Schools across Haliburton County could be set for a prolonged, unexpected closure beginning Nov. 4 as support staff provincewide get ready to go on strike.
The Canadian Union of Public Employees (CUPE) gave formal notice to the Ontario government Oct. 30 that its members are prepared to hit the picket line if a new contract isn’t agreed upon by close of day today (Nov. 3). This comes even after education minister Stephen Lecce attempted to quash any strike Oct. 31 by introducing the Keeping Students in Class Act, legislation that imposes a contract on the workers and prevents them from legally walking off the job.
Local CUPE 997 president, William Campbell, said many of his members are prepared to incur hefty daily fines of $4,000 in order to strike.
“My members are really frustrated. Since 2012, they’ve had a bunch of zero per cent wage increases. They’ve had a collective bargaining agreement imposed upon them. They’ve had Bill 124 thrown at them. They’ve had enough,” Campbell told The Highlander.
Campbell said 93.01 per cent of his members voted on the strike action, with 98.19 per cent in favour of it.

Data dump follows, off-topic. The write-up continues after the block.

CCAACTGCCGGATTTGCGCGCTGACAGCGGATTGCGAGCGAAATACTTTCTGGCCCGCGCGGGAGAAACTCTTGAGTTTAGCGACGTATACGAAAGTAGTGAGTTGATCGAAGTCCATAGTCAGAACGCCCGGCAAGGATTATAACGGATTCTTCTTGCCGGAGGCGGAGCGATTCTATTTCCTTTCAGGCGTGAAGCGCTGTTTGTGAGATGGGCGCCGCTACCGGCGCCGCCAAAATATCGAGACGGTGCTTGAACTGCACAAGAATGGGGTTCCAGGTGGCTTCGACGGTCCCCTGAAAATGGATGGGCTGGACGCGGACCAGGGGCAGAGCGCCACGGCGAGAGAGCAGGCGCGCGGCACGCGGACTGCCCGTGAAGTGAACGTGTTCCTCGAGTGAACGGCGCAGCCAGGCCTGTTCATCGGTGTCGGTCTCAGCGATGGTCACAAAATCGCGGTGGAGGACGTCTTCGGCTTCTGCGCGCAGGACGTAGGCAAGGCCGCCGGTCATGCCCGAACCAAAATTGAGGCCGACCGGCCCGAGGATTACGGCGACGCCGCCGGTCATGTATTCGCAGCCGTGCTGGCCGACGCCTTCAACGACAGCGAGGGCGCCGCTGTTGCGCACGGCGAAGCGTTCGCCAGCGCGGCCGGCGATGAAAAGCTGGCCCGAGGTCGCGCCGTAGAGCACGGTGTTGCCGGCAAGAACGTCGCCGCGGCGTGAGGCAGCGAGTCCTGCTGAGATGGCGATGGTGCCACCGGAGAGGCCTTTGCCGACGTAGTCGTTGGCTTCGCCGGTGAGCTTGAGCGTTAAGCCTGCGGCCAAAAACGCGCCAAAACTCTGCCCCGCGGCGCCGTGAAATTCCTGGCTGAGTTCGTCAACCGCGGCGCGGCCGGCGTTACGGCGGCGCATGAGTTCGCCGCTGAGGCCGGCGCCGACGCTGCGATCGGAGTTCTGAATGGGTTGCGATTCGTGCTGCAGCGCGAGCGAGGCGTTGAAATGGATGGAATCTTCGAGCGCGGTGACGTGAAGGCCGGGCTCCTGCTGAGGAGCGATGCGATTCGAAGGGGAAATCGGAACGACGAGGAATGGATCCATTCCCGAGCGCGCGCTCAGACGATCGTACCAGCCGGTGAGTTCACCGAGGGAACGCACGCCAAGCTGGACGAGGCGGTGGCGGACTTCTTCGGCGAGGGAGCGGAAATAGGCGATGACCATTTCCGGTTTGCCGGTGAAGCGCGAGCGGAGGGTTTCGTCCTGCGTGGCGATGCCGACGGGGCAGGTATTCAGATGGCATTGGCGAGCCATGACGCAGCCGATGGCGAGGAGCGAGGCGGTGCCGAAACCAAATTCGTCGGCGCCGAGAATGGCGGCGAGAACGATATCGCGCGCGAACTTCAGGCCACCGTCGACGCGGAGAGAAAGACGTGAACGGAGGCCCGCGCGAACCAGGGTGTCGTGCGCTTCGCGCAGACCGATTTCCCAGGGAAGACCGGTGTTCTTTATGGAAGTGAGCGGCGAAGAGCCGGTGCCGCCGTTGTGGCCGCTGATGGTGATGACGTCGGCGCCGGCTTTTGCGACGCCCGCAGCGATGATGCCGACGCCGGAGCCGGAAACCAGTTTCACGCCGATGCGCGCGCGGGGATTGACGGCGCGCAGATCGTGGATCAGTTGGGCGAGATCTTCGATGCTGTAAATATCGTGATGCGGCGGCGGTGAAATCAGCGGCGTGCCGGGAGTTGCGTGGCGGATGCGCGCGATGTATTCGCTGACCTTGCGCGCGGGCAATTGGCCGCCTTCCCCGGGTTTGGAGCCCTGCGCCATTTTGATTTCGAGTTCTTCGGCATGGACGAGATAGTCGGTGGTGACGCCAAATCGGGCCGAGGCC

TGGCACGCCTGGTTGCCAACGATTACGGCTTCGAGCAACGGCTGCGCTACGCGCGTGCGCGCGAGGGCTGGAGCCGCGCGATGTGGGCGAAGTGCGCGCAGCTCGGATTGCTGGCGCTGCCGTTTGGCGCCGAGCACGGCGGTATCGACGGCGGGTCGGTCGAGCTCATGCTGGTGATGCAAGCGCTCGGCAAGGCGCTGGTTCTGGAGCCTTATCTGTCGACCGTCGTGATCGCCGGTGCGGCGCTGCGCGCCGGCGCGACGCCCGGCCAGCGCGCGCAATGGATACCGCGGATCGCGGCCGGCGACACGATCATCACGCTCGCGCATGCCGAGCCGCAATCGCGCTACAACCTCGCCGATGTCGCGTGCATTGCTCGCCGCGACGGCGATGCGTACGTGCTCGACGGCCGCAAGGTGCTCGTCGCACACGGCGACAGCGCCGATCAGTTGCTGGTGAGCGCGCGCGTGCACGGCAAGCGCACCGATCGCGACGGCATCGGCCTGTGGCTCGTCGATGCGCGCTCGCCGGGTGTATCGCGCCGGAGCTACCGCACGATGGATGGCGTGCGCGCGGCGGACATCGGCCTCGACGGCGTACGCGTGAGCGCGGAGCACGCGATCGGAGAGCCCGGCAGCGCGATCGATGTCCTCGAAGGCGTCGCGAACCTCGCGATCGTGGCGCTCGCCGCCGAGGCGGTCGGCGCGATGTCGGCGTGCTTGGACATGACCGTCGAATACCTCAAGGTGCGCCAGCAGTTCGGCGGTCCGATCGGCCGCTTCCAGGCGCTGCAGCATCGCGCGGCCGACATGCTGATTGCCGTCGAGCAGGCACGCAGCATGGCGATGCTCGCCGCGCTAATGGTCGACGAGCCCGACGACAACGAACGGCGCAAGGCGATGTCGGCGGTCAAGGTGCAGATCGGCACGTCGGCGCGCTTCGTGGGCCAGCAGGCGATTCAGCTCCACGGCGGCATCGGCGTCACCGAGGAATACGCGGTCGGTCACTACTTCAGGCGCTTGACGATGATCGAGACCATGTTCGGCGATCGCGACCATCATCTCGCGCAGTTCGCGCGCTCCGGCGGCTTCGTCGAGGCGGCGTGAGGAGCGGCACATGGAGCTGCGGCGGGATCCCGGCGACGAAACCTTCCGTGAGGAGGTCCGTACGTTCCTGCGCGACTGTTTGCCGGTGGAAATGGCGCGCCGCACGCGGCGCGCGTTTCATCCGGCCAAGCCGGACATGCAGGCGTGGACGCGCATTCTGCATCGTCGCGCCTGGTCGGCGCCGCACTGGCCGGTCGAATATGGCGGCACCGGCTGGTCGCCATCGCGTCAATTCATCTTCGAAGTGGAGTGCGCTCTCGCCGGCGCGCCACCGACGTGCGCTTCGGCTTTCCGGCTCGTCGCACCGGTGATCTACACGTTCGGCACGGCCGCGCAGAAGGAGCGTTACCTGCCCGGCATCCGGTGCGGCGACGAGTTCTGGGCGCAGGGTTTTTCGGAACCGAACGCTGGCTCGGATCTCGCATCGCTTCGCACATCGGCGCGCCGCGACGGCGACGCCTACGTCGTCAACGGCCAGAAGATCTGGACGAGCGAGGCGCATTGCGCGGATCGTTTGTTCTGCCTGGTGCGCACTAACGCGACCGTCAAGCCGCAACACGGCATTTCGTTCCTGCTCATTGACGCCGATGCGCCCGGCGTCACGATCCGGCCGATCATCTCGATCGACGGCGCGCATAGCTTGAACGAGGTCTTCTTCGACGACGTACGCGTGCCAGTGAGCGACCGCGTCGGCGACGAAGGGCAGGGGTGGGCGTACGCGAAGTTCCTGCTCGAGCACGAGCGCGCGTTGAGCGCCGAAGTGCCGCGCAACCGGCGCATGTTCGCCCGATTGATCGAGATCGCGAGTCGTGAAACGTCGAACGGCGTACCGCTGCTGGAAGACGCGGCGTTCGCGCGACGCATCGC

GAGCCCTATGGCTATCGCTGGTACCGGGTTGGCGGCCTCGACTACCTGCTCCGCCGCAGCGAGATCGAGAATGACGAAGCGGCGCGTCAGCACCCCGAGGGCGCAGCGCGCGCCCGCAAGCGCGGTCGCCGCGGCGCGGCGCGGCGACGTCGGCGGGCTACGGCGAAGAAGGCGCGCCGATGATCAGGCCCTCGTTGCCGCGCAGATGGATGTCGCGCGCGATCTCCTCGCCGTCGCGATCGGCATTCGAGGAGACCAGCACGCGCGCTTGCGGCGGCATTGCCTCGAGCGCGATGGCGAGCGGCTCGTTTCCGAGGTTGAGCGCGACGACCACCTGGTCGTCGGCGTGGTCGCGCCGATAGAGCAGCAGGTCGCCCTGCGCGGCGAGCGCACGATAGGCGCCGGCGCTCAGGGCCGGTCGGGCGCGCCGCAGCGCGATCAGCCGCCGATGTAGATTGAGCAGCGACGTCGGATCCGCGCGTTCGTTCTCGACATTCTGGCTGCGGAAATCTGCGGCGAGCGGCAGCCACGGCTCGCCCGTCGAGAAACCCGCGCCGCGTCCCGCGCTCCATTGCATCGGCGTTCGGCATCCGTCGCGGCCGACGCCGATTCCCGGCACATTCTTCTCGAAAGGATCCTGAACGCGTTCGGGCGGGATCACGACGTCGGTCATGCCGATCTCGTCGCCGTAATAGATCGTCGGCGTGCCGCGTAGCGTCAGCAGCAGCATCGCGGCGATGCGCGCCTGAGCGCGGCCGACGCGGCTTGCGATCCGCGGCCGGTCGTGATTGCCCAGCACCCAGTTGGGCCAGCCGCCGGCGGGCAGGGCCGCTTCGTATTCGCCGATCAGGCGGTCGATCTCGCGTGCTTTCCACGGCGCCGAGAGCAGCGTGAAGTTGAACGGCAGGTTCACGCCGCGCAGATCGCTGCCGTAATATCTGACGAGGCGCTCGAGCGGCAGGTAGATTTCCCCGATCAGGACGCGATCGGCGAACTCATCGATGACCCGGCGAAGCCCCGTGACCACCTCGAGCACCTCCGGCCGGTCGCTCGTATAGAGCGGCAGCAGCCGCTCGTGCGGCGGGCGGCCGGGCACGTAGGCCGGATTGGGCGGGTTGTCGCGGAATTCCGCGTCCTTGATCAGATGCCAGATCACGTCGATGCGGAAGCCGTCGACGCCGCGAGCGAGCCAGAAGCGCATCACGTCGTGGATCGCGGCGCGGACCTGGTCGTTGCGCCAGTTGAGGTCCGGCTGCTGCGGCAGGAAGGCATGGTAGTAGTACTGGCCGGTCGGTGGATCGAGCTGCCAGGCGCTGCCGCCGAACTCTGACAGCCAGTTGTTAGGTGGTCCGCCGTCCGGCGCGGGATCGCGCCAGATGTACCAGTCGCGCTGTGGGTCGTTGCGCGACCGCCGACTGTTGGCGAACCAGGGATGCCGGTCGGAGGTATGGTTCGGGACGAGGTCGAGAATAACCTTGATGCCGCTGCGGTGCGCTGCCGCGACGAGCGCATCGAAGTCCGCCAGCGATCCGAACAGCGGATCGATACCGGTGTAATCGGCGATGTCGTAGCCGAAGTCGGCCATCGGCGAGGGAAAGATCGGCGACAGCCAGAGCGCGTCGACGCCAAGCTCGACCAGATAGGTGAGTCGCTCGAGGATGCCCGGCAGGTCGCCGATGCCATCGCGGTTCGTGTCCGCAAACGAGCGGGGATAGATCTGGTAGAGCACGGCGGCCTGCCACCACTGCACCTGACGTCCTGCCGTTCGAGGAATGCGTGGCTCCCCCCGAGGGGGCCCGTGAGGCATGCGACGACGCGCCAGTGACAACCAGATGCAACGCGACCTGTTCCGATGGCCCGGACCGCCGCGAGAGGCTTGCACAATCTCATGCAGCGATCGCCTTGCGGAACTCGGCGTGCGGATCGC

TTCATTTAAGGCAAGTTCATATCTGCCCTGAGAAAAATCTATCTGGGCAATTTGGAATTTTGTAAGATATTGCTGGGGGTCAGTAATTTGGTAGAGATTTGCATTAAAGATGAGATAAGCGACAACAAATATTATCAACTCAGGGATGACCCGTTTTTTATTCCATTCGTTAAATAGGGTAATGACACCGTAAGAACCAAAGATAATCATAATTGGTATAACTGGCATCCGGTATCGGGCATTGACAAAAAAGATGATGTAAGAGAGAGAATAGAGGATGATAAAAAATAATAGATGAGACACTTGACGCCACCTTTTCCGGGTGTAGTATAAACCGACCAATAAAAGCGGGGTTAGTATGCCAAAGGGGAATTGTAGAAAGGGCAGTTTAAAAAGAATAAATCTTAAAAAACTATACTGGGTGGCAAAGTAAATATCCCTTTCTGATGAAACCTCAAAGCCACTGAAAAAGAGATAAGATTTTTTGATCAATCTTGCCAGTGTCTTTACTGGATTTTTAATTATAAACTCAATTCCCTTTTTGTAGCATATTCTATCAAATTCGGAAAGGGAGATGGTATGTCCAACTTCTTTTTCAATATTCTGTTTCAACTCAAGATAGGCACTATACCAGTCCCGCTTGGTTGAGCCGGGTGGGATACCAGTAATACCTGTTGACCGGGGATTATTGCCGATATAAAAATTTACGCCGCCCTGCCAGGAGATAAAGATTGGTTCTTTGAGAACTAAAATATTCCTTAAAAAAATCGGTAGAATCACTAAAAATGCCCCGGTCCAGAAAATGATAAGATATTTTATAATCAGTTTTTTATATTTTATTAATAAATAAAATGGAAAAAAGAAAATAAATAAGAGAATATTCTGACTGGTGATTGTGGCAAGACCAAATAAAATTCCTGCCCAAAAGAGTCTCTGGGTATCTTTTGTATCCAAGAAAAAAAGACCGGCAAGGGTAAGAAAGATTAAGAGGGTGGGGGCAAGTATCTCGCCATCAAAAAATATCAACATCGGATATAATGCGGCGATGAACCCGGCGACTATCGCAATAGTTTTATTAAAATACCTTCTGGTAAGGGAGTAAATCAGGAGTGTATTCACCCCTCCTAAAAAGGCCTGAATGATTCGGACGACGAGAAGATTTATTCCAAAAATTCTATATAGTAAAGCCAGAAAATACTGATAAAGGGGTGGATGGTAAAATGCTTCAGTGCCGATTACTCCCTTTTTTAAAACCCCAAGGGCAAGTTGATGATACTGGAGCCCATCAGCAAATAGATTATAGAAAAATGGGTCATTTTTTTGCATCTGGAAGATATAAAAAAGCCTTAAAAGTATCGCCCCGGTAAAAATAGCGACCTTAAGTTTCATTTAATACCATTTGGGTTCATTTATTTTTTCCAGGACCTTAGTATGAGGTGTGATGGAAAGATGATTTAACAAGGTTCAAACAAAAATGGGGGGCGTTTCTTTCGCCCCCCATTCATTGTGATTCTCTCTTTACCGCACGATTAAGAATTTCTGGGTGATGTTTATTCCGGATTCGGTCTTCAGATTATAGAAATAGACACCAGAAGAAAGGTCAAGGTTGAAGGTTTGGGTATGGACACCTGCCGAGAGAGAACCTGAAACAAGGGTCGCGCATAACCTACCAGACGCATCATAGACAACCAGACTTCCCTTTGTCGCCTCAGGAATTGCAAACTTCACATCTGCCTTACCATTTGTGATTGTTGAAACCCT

Negotiations between the province and CUPE have been ongoing for several weeks. The union is looking for annual salary increases of 11.7 per cent, while the government has so far offered raises of two per cent annually for workers making less than $40,000 and 1.25 per cent for all others.
With inflation topping out at 6.9 per cent in September, Campbell said his members are struggling to make ends meet on their current salary.
“I have some members that are living in their car. They’re permanent, full-time school board employees and they cannot afford a place to live. You wouldn’t expect that to happen, but it does,” he said. “Most of my members live paycheck to paycheck, and a lot of them access food banks. Right now, they’re concerned about potentially missing one day’s pay because they don’t know how they’re going to pay their bills.”
Campbell said the local CUPE 997 currently has around 850 members. That number is down drastically from previous years, with people moving on to other careers in search of better pay. He said supply staff numbers are down 25 per cent from the previous school year.
He wanted to stress that the fight is with the Ontario government, not the Trillium Lakelands District School Board. If picketing, members will likely attend Laurie Scott’s office in Lindsay, he said.
TLDSB issued a statement of support for CUPE employees Oct. 31. He said schools would be closed to all students should a strike commence, with classes moving online.
“CUPE members include secretaries, clerks, technicians, custodial and maintenance staff, and educational assistants. These members are critical in keeping our school buildings and sites safe for students, not only for the cleanliness of our buildings, but for the support students receive each day,” said Wes Hahn, director of education. “We respect and value our CUPE staff and are hopeful an agreement is met before the end of the week.”